Alexandra Singleton

FXPOI Survey in Women’s Healthcare Providers

Affiliation: First-year student in the Emory University Genetic Counseling Training Program 

Supervisor: Emily G. Allen, PhD, Emory University, Department of Human Genetics 

Project Summary: Patients with Fragile X-associated primary ovarian insufficiency (FXPOI) have been reported to have a long period of time between the onset of symptoms and receiving a diagnosis, with an average time of over a year. FXPOI is defined as menopause before age 40 caused by a premutation in the FMR1 gene. Several patients have reported having to bring educational materials to their providers because they were unaware of Fragile X-associated disorders. The goals of this study are to identify the current knowledge base of FXPOI in women’s healthcare providers and to see if provider demographics affect their knowledge of FXPOI as well as to identify POI related genetic testing and carrier screening patterns in their practice.

in their own words

“Our study aims to identify where gaps in knowledge of Fragile X-associated primary ovarian insufficiency (FXPOI) lie amongst women’s healthcare providers including physicians, advanced practice nurses, and medical students. Past studies have found that the average time to a FXPOI diagnosis after symptoms begin is over one year. Additionally, patients have reported bringing educational materials to their providers because they were unaware of Fragile X-associated disorders.”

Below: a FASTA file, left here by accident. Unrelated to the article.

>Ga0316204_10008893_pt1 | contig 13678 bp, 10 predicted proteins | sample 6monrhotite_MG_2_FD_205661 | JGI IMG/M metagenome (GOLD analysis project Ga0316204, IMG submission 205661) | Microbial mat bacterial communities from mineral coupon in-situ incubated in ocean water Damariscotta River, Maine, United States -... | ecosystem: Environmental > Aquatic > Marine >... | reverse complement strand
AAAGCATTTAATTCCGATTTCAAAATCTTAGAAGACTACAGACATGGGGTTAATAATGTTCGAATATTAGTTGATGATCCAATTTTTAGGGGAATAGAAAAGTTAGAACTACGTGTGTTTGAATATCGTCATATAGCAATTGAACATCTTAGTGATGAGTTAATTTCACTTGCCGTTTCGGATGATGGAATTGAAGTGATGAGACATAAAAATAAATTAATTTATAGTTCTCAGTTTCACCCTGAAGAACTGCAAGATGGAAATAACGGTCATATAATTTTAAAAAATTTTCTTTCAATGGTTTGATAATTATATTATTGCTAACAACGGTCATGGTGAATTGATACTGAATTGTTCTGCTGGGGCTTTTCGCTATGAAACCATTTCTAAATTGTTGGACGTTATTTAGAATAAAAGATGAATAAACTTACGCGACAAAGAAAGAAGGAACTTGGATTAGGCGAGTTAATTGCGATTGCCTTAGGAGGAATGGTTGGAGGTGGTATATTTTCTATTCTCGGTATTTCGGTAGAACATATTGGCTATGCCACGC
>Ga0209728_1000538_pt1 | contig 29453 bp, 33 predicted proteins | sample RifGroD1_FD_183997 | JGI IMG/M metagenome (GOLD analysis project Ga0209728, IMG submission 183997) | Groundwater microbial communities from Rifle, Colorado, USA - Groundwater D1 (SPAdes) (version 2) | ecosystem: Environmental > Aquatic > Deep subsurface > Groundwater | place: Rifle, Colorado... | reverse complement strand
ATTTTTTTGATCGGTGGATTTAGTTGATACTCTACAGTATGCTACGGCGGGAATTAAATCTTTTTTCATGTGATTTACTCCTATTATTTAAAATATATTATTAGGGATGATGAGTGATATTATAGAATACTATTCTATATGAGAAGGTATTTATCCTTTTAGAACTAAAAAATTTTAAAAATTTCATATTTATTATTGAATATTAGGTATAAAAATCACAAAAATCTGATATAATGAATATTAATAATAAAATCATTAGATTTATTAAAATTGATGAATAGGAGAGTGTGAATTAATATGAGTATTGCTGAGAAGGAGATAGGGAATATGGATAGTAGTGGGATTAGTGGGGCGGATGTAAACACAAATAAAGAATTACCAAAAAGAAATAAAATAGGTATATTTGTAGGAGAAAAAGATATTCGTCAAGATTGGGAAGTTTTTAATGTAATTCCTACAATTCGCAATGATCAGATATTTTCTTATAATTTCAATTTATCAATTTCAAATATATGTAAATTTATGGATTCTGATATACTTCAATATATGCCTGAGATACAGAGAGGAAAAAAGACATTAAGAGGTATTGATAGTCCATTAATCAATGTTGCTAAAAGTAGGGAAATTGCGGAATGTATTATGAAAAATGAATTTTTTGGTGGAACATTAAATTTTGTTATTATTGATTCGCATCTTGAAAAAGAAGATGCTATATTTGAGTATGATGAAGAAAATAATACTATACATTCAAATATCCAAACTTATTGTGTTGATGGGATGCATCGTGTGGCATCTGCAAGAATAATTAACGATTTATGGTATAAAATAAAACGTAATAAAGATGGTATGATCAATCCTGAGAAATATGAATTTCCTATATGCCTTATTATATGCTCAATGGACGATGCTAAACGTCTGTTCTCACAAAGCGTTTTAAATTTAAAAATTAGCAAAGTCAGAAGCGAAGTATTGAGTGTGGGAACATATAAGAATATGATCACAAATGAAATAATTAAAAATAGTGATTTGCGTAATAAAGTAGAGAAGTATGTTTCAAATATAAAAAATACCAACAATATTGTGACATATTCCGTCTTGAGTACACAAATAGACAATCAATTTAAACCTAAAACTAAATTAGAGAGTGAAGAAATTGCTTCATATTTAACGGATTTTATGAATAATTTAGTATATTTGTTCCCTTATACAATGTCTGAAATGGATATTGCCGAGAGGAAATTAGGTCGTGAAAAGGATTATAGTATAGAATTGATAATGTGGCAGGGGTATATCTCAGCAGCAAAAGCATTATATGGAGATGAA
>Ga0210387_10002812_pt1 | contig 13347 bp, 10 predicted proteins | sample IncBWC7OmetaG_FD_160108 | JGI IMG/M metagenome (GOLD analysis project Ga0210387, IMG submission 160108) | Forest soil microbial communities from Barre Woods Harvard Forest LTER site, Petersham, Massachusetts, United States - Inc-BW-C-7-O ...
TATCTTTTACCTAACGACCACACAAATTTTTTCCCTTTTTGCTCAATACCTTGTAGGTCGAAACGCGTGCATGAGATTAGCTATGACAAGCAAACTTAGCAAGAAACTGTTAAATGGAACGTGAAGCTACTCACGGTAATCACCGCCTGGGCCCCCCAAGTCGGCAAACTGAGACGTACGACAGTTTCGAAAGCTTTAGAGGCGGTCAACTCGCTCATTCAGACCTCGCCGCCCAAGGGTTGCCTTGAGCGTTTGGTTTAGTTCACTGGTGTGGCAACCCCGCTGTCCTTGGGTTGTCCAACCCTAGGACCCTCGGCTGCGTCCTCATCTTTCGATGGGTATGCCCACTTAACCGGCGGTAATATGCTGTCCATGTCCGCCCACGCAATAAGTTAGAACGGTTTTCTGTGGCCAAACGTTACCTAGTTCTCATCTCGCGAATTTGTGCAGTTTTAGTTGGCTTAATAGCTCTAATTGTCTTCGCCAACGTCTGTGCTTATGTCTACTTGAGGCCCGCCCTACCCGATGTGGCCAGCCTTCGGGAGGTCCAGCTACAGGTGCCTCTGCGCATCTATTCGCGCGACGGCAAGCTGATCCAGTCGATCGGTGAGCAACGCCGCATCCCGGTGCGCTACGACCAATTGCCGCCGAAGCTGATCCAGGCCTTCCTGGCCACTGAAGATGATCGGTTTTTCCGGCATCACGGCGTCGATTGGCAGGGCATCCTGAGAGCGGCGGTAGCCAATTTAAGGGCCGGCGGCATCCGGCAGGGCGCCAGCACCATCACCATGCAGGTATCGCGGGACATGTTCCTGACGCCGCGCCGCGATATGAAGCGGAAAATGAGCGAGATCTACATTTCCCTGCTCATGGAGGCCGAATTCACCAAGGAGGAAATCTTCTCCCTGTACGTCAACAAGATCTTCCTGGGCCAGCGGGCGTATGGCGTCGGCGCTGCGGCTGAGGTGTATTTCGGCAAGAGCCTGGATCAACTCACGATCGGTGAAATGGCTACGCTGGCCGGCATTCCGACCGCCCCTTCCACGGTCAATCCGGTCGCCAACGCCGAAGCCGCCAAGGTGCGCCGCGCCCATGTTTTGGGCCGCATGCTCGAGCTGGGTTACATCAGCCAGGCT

“This summer, we distributed a survey via email to women’s healthcare providers and at a conference targeted toward OBGYN providers that assessed FXPOI knowledge, familiarity with primary ovarian insufficiency, reproductive carrier screening practices, and genetics exposure. By identifying these gaps in provider knowledge, our goal is to shorten the time to FXPOI diagnosis and improve quality of care for FXPOI patients and their families through provider-focused educational materials that will be created as part of a future project.”

—Alexandra Singleton, Emory University

Summer Scholar award recipient Andy King

Maureen Butler

The Biological Basis of Pragmatic Language in Fragile X Premutation Carriers

Affiliation: First-year doctoral student within the Clinical Psychology program at the Northwestern University Feinberg School of Medicine

Supervisor: Dr. Molly Losh, Northwestern University, Communication Sciences and Disorders